Review by Derrick Carter

Running Time: 2 hours 13 minutes

MPAA Rating: PG-13 for Sci-Fi Action Violence, some Language and brief Suggestive Comments

Directed by: Jon Watts

Written by: Jonathan Goldstein, John Francis Daley, Jon Watts, Christopher Ford, Chris McKenna & Erik Sommers

(based on the SPIDER-MAN comics by Stan Lee & Steve Ditko)

Starring: Tom Holland, Michael Keaton, Jon Favreau, Zendaya, Donald Glover, Tyne Daly, Marisa Tomei, Robert Downey Jr., Jacob Batalon, Laura Harrier & Tony Revolori

After years of battling for the rights and fans craving Spider-Man’s inclusion in the Marvel Cinematic Universe, Sony and Marvel finally teamed up to deliver (at least) two SPIDER-MAN movies set within the MCU. The web-slinging superhero’s introduction was a highlight in last year’s CAPTAIN AMERICA: CIVIL WAR and I was hoping that Marvel might deliver a (second) SPIDER-MAN reboot that could actually work. While SPIDER-MAN: HOMECOMING is a fun, light-hearted piece of superhero fluff and wisely doesn’t retread origin material that’s been done twice over, this sixteenth movie in the MCU isn’t quite up to the level of its competition.

After aiding Tony Stark/Iron Man (Robert Downey Jr.) in fighting Steve Rogers/Captain America (Chris Evans), Peter Parker/Spider-Man (Tom Holland) is anxiously awaiting his next official mission with the Avengers. However, school comes first and Parker finds himself dealing with the angst that plagues most teenagers. Eager to prove himself to Iron Man, Spider-Man jumps at the chance to take down new high-tech supervillain Vulture. Things get complicated though as this adolescent Avenger seems to be out of his league against Vulture and is running on thin ice with Tony Stark…and there’s also the upcoming Homecoming dance. What’s a teenage superhero to do?

In its second phase and during its third phase, Marvel Studios seems more willing to take risks and mix different genres with the typical superhero formula. For example, WINTER SOLDIER was a fantastic conspiracy thriller with a superhero, both GUARDIANS OF THE GALAXY films were space operas with superheroes, DOCTOR STRANGE was a mind-bending fantasy with a superhero, and ANT-MAN was a heist-comedy with a superhero. SPIDER-MAN: HOMECOMING is very much a coming-of-age tale…with a superhero. Sometimes, this works, but other times it feels overly familiar and doesn’t nearly seem as exciting or fun as it should be.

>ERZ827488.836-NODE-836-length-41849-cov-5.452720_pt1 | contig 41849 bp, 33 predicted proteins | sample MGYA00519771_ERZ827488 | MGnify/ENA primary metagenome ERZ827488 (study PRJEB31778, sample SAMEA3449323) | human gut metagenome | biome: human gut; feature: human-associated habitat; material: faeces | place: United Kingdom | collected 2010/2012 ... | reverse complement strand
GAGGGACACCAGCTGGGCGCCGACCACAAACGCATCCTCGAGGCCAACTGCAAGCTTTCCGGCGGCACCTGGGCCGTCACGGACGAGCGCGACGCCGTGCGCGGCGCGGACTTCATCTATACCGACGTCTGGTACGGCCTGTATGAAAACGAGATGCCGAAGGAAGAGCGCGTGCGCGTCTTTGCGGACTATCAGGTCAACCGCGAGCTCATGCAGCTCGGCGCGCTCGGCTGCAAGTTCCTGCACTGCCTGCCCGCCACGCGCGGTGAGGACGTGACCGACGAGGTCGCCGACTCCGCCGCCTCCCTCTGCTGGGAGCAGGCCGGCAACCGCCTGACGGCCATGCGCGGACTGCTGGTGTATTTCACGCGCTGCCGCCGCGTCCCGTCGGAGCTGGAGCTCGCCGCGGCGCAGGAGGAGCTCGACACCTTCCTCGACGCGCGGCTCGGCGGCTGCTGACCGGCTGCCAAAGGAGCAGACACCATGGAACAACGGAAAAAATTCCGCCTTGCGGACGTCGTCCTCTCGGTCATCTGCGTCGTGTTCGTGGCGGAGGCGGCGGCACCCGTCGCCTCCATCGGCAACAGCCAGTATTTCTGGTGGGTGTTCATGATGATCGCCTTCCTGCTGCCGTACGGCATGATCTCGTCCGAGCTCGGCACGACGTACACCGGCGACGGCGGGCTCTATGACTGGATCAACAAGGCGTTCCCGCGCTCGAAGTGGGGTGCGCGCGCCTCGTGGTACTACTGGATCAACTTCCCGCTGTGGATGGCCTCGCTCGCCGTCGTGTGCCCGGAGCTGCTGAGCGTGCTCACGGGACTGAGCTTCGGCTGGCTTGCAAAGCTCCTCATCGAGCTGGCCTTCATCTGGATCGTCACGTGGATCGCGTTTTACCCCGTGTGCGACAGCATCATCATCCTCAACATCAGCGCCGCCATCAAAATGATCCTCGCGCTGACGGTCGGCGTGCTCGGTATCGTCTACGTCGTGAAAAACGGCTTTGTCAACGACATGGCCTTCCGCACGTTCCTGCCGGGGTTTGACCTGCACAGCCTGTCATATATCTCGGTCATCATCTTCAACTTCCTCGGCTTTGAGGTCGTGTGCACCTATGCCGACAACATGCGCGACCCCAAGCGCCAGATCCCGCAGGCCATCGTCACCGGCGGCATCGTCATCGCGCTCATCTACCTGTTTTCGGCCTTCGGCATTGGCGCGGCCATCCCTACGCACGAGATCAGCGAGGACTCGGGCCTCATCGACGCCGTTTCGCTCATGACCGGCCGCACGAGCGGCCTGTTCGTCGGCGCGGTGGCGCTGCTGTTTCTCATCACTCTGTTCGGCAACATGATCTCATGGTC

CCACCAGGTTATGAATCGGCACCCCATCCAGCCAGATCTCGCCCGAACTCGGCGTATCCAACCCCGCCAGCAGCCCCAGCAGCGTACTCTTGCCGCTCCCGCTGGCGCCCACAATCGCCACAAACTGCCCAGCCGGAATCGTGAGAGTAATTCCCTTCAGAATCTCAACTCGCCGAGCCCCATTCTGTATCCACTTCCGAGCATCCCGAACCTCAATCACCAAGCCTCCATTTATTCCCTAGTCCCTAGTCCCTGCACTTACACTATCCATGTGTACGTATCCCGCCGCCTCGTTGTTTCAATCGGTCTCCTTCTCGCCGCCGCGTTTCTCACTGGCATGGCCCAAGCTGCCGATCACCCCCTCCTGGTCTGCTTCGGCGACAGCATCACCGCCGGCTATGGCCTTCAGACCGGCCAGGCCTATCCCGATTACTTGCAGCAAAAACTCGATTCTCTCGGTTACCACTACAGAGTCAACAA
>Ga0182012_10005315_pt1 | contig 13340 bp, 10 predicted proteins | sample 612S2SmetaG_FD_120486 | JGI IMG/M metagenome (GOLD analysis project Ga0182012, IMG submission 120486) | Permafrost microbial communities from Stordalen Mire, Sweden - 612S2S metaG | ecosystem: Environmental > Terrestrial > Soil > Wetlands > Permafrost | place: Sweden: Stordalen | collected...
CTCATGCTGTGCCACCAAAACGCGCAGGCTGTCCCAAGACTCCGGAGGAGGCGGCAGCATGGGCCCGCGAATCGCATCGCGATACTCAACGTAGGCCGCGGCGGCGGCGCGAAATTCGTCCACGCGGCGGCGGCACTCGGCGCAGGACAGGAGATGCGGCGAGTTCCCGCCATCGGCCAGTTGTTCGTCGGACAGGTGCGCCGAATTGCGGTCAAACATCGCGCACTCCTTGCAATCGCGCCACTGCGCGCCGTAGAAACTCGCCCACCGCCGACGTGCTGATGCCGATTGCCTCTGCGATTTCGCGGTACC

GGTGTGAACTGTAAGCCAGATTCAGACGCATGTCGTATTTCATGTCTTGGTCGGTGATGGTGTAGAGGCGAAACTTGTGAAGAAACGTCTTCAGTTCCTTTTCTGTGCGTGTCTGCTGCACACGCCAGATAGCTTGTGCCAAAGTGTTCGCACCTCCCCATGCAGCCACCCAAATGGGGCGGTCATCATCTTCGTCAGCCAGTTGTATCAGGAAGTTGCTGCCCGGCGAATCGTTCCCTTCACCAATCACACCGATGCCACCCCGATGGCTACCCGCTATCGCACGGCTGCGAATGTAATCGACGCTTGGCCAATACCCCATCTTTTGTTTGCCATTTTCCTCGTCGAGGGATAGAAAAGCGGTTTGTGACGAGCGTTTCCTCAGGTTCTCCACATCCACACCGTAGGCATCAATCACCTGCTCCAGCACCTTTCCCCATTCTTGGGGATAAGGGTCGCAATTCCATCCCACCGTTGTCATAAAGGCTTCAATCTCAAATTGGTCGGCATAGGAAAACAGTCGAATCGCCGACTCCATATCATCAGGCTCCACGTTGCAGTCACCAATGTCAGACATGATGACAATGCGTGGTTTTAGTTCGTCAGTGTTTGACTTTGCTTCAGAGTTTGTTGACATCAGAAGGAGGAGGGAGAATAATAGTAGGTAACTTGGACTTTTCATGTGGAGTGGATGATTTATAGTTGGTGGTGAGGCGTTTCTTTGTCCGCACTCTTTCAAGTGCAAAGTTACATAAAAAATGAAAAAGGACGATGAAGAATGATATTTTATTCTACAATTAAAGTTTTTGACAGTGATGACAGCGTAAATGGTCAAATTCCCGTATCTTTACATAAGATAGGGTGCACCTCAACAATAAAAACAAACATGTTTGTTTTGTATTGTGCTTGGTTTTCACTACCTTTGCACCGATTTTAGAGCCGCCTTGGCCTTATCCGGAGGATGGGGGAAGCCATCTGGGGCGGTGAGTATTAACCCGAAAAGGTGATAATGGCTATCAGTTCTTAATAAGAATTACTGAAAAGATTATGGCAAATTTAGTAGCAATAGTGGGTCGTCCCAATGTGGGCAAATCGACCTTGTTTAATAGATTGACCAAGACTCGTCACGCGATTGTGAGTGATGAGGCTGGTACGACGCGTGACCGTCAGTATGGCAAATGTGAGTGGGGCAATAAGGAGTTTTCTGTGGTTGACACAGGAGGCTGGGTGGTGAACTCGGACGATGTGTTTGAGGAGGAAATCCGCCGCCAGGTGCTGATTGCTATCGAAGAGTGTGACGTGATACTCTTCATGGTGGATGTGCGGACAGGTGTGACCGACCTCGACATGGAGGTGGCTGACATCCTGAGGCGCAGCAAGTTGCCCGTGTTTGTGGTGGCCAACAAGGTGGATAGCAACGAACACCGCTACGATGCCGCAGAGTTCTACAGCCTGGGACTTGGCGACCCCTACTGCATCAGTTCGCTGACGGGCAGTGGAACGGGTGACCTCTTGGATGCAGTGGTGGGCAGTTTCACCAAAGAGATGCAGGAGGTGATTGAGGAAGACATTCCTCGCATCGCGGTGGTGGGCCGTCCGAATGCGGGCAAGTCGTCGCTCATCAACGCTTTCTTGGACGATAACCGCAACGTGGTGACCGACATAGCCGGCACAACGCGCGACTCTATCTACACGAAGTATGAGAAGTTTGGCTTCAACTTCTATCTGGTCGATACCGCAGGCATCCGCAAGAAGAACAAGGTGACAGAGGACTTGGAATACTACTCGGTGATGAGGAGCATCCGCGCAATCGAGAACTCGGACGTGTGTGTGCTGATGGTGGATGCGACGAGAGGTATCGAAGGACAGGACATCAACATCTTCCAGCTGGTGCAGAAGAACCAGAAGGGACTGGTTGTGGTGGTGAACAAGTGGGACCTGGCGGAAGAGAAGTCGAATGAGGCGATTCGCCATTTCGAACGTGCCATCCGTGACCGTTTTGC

This might be fatigue from seeing two other incarnations of SPIDER-MAN within the span of 10 years, but I blame most of this film’s problems on overused tropes (from both the superhero and coming-of-age genres). None of the fault falls on the shoulders of Tom Holland, who’s playing the youngest version of Peter Parker that we’ve seen yet and convincingly brings the ambitious do-gooder, smart-ass side of Spidey to the screen. Though I still hold a soft spot in my heart for Tobey Maguire’s Spider-Man and I thought that Andrew Garfield drastically improved his performance in his second outing as the crime-fighting wall-crawler, Holland just might give Maguire a run for his money in future films (as the character grows up and the stories evolve).

On the supporting side of things, Jacob Batalon earns a lot of laughs as Peter’s geeky best friend Ned. Zendaya is half-heartedly thrown aside as Peter’s bland love interest. Even worse than the unbelievably forced romantic angle is Tony Revolori being miscast as Flash. Instead of a jock bully who wants to beat Peter’s brains in, Flash has been made over into a pompous, rich kid, “king of the nerds” type of tormentor and it simply doesn’t work. Hannibal Buress and Martin Starr make appearances as Peter’s naïve teachers, while Marisa Tomei is fun as Aunt May. Also, it’s impossible not to enjoy watching Robert Downey Jr. as Tony Stark, even though he only gets about fifteen minutes of screen time.

HOMECOMING’s best quality comes in Michael Keaton’s Vulture. Instead of being your typical supervillain, Vulture’s motivation is sympathetic and his progression of evil has a moral compass. These character traits make Keaton’s baddie into one of the most interesting Marvel villains we’ve received thus far, even if his first action scene with Spider-Man is ruined by incoherent quick editing and shaky cam. The rest of the encounters are fun to watch, especially a conversation between the two of them in a car. Also, a mid-credits scene reveals yet another moment that make Keaton’s Vulture into a more complex villain…who deserved more than this by-the-numbers script. The same can be said of Shocker (played by Logan Marshall-Green and Bokeem Woodbine) who mostly stands around and only gets one solid fight scene that’s over far too quickly.